PS: This is Pauline speaking, I think she did that deliberately. I think she would have said 'we were mistaken', if she wanted people to stop looking, but I think she was basically saying 'I'm being told to lie, you can find the information on your own, it's there'. Russians have learned, for many decades, to read between the lines, Americans still don't know how to do that. I don't know about the rest of the European countries, but Russians know how to read between the lines and she was trying to teach us how to do that.
GM: And he points that out on a youtube channel that gets very little attention, and as a consequence, he doesn't get a lot of negative attention for making statements such as that. Not that in my mind he should be particularly concerned, what has he got to lose?
GM: Right, I think we're taking time away from the original topic, but I can't let this go. If Scientists Warning is not a deep-state operation, then I can't imagine what it is, because every time I receive an email from Mark Austin, who claims to be, and almost certainly is, a NSA-contracted spy, every time I receive an email message from him, the first person who received the email message is Stuart Scott, always, every single time, it doesn't matter what the subject matter is. And Stuart Scott is part of the group that is doing hit pieces on me. He asked me to submit to an interview with him, so I did an audio interview that lasted several hours, and he cut it down to two short pieces, extracting only pieces that made it look as if I was in agreement with him or that I didn't look particularly intelligent. I asked him about it later and he ran screaming from the room,which was no particular surprise. Anyway, I think that's very disappointing on the part of Scientists Warning.
GM: And not only that,the first demand they make, Extinction Rebellion, is complete honesty by the government. Oh yeah, that's going to happen! When has any government been honest, about almost anything? I can't imagine that your first demand, and they're counting on that, it's insane!
PS: Pauline here again. I think that what the deepstate does, or the governments of the world do, is they find these small grassroots groups that seem to have some promise and that are going in the direction that they want them to go into, and then they support them, or steer them, in the direction that they want them to go into. And if they start veering off, then they cut them off. For instance, if you start looking at all the little groups, the ones that ended up successful are the ones that are ridiculous. The ones that failed are the ones that were on the right track. I'm talking about Occupy Wall Street, it was making a difference, it was actually teaching people how to work laterally, rather than this normal hierarchical pyramid that we're used to, as if we have to have a daddy at the top, telling us what to do, we need daddy to protect us, to take care of us. That's garbage! Every anarchist, every agricultural anarchist for millenia knows that's garbage. We know it's garbage, we don't need a daddy to tell us the right from wrong. As a group of people who care about each other, we know how to take care of each other. The corporations don't want us to do that, because they want to monetize all of that.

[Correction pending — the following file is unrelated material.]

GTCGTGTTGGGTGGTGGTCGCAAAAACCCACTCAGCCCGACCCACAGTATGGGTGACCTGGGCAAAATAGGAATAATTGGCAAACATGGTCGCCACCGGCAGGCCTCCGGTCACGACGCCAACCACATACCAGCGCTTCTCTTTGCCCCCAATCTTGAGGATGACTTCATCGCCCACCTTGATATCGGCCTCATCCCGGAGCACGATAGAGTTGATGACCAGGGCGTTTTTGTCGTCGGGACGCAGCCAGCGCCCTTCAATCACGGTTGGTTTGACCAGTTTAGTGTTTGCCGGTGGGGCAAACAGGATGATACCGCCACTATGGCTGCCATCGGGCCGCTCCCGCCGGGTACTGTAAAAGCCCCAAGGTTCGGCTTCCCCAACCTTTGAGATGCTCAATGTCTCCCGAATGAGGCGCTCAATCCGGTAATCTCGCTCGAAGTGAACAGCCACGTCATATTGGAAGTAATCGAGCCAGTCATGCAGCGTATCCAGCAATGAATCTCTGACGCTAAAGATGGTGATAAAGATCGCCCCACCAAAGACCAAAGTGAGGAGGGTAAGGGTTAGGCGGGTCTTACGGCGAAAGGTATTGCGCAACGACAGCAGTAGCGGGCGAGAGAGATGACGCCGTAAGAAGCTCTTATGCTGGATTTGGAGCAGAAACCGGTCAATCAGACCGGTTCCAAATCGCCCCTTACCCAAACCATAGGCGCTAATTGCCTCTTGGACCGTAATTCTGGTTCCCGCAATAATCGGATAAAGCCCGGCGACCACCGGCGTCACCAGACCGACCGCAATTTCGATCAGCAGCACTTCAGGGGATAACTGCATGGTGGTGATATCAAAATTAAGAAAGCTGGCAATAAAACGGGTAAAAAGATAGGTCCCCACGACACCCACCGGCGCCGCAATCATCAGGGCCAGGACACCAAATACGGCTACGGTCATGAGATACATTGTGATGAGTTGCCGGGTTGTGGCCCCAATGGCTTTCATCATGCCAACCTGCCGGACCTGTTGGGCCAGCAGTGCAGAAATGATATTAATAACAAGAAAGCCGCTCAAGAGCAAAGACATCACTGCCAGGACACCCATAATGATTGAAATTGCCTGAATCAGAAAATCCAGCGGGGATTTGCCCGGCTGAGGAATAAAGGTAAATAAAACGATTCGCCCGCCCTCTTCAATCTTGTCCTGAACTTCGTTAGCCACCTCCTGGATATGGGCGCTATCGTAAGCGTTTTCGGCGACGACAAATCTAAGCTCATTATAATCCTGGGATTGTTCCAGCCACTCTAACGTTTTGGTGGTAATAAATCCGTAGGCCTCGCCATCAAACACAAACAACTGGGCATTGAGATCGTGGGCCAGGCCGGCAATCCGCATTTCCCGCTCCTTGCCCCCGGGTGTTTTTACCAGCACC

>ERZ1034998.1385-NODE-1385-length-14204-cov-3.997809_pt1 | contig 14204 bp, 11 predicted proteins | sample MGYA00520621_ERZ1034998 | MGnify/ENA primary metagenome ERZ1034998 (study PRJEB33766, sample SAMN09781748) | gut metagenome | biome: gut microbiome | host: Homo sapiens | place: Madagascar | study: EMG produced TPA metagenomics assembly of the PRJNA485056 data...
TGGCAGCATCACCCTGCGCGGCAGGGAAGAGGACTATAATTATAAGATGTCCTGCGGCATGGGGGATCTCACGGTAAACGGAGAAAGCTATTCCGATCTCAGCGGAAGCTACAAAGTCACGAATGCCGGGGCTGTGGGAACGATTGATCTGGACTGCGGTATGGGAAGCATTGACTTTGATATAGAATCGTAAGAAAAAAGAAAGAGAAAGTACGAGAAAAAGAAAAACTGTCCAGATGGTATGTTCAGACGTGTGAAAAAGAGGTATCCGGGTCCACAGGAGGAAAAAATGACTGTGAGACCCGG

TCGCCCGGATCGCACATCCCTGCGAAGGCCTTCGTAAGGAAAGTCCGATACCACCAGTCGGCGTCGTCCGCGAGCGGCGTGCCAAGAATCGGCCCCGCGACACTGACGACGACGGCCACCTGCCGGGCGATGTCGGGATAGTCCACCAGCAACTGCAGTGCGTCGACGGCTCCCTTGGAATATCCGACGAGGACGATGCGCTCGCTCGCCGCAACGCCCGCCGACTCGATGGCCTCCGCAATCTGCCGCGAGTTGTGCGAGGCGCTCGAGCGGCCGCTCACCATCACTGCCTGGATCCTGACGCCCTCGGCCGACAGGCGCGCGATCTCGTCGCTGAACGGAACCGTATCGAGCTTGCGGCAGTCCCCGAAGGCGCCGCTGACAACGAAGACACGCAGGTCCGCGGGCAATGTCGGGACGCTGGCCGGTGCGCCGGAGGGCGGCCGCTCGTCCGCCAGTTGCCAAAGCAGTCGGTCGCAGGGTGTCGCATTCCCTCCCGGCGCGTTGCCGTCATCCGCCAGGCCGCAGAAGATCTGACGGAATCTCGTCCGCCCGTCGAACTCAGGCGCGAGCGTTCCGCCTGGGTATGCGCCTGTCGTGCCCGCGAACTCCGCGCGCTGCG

10. SC: I like everyone to take a good look at how dire the situation is, and to act with integrity and compassion. The Climate Plan that I recommend focuses on government action and prefers implementation through local feebates. Here are the Ten Principles behind the Climate Plan:
- The precautionary principle, which should be applied broadly and on three dimensions, as I pointed out before. So, regarding severity, probability and imminence. This should lead to action, not inaction, and such action should aim to reduce the dangers.
- Relevance. The media often ignore climate change and seek to divert attention to trivial matters. In my posts, I deliberately point at issues that are often overlooked or downplayed, yet that can be extremely relevant in regard to climate change, especially from the perspective of the precautionary principle. In posts, I typically conclude that the situation is dire and calls for immediate, comprehensive and effective action.